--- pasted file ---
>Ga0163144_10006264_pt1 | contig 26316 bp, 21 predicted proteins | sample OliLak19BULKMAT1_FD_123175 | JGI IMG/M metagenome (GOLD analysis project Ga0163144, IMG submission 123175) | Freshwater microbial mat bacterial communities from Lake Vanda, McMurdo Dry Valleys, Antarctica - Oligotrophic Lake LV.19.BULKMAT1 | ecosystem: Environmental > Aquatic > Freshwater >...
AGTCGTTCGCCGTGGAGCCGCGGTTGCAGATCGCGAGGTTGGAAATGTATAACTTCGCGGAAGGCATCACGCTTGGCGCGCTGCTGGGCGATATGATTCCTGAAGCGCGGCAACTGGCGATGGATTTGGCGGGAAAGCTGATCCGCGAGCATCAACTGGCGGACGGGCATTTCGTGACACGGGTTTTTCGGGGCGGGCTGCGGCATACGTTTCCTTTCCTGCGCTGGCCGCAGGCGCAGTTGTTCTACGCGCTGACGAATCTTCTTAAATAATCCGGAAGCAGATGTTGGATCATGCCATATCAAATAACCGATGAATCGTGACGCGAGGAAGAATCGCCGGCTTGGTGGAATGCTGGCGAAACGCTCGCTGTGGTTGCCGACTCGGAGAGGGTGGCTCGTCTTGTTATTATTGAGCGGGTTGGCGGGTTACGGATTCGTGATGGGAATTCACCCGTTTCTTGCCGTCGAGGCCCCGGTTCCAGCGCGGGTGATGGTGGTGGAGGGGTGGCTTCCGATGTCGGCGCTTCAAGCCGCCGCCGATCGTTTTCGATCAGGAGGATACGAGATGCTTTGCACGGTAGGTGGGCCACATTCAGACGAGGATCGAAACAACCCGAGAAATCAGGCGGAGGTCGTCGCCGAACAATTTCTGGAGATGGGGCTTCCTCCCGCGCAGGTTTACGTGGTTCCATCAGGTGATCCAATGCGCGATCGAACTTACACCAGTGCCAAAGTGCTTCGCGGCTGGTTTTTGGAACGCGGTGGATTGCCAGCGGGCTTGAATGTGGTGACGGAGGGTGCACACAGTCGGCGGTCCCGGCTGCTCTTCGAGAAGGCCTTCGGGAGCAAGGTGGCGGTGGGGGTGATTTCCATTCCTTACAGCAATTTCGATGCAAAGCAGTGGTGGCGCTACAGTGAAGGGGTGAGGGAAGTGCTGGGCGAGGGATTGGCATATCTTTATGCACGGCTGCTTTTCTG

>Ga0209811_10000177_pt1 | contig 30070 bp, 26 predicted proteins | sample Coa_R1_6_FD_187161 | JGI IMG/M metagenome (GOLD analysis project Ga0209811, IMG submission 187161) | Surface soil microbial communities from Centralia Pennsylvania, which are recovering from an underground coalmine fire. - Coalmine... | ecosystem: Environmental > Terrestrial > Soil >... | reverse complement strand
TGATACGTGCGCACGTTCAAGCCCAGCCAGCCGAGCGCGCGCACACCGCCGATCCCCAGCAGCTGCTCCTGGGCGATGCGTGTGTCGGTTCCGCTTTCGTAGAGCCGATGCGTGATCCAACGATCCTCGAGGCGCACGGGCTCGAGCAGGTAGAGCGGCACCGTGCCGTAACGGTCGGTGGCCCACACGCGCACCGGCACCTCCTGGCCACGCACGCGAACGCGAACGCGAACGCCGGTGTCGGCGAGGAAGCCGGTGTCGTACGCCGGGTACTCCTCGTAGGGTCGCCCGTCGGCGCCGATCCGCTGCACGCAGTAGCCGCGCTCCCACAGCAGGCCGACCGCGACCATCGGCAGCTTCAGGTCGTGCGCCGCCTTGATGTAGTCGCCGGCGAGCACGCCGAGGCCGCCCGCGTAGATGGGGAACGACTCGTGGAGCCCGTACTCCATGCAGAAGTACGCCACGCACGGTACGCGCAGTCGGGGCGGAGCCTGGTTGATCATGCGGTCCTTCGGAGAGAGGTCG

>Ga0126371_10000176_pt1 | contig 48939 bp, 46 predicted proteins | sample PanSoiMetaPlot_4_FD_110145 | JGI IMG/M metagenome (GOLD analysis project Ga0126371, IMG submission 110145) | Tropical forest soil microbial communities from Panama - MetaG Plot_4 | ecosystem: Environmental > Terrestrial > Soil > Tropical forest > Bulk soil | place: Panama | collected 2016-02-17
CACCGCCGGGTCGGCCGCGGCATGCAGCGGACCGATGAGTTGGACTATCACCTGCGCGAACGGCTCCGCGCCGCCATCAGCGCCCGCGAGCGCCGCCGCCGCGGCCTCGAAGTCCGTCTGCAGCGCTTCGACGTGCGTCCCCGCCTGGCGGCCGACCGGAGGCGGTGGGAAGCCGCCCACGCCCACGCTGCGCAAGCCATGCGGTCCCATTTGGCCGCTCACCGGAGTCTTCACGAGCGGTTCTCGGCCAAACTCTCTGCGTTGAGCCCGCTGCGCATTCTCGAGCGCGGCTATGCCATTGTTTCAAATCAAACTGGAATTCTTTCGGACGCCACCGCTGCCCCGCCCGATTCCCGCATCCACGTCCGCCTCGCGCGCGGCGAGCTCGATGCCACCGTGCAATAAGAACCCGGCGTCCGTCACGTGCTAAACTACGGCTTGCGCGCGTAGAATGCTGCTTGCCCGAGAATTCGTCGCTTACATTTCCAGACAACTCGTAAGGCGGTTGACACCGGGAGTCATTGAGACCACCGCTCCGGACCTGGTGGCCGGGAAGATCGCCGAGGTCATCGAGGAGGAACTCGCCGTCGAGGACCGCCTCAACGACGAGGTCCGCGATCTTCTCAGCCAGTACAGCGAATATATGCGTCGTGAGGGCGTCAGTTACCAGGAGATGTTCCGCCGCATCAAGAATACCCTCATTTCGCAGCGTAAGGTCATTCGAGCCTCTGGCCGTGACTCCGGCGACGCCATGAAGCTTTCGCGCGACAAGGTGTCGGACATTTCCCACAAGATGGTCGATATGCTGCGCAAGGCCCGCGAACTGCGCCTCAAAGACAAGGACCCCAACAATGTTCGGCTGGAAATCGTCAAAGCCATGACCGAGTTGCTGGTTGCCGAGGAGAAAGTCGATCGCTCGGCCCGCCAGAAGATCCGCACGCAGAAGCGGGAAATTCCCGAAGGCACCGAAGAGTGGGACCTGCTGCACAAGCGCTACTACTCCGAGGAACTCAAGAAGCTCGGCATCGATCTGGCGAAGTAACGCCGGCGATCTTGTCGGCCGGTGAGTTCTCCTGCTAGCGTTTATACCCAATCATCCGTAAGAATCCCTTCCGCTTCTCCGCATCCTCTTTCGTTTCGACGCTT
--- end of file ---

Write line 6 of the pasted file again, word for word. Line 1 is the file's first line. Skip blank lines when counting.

CACCGCCGGGTCGGCCGCGGCATGCAGCGGACCGATGAGTTGGACTATCACCTGCGCGAACGGCTCCGCGCCGCCATCAGCGCCCGCGAGCGCCGCCGCCGCGGCCTCGAAGTCCGTCTGCAGCGCTTCGACGTGCGTCCCCGCCTGGCGGCCGACCGGAGGCGGTGGGAAGCCGCCCACGCCCACGCTGCGCAAGCCATGCGGTCCCATTTGGCCGCTCACCGGAGTCTTCACGAGCGGTTCTCGGCCAAACTCTCTGCGTTGAGCCCGCTGCGCATTCTCGAGCGCGGCTATGCCATTGTTTCAAATCAAACTGGAATTCTTTCGGACGCCACCGCTGCCCCGCCCGATTCCCGCATCCACGTCCGCCTCGCGCGCGGCGAGCTCGATGCCACCGTGCAATAAGAACCCGGCGTCCGTCACGTGCTAAACTACGGCTTGCGCGCGTAGAATGCTGCTTGCCCGAGAATTCGTCGCTTACATTTCCAGACAACTCGTAAGGCGGTTGACACCGGGAGTCATTGAGACCACCGCTCCGGACCTGGTGGCCGGGAAGATCGCCGAGGTCATCGAGGAGGAACTCGCCGTCGAGGACCGCCTCAACGACGAGGTCCGCGATCTTCTCAGCCAGTACAGCGAATATATGCGTCGTGAGGGCGTCAGTTACCAGGAGATGTTCCGCCGCATCAAGAATACCCTCATTTCGCAGCGTAAGGTCATTCGAGCCTCTGGCCGTGACTCCGGCGACGCCATGAAGCTTTCGCGCGACAAGGTGTCGGACATTTCCCACAAGATGGTCGATATGCTGCGCAAGGCCCGCGAACTGCGCCTCAAAGACAAGGACCCCAACAATGTTCGGCTGGAAATCGTCAAAGCCATGACCGAGTTGCTGGTTGCCGAGGAGAAAGTCGATCGCTCGGCCCGCCAGAAGATCCGCACGCAGAAGCGGGAAATTCCCGAAGGCACCGAAGAGTGGGACCTGCTGCACAAGCGCTACTACTCCGAGGAACTCAAGAAGCTCGGCATCGATCTGGCGAAGTAACGCCGGCGATCTTGTCGGCCGGTGAGTTCTCCTGCTAGCGTTTATACCCAATCATCCGTAAGAATCCCTTCCGCTTCTCCGCATCCTCTTTCGTTTCGACGCTT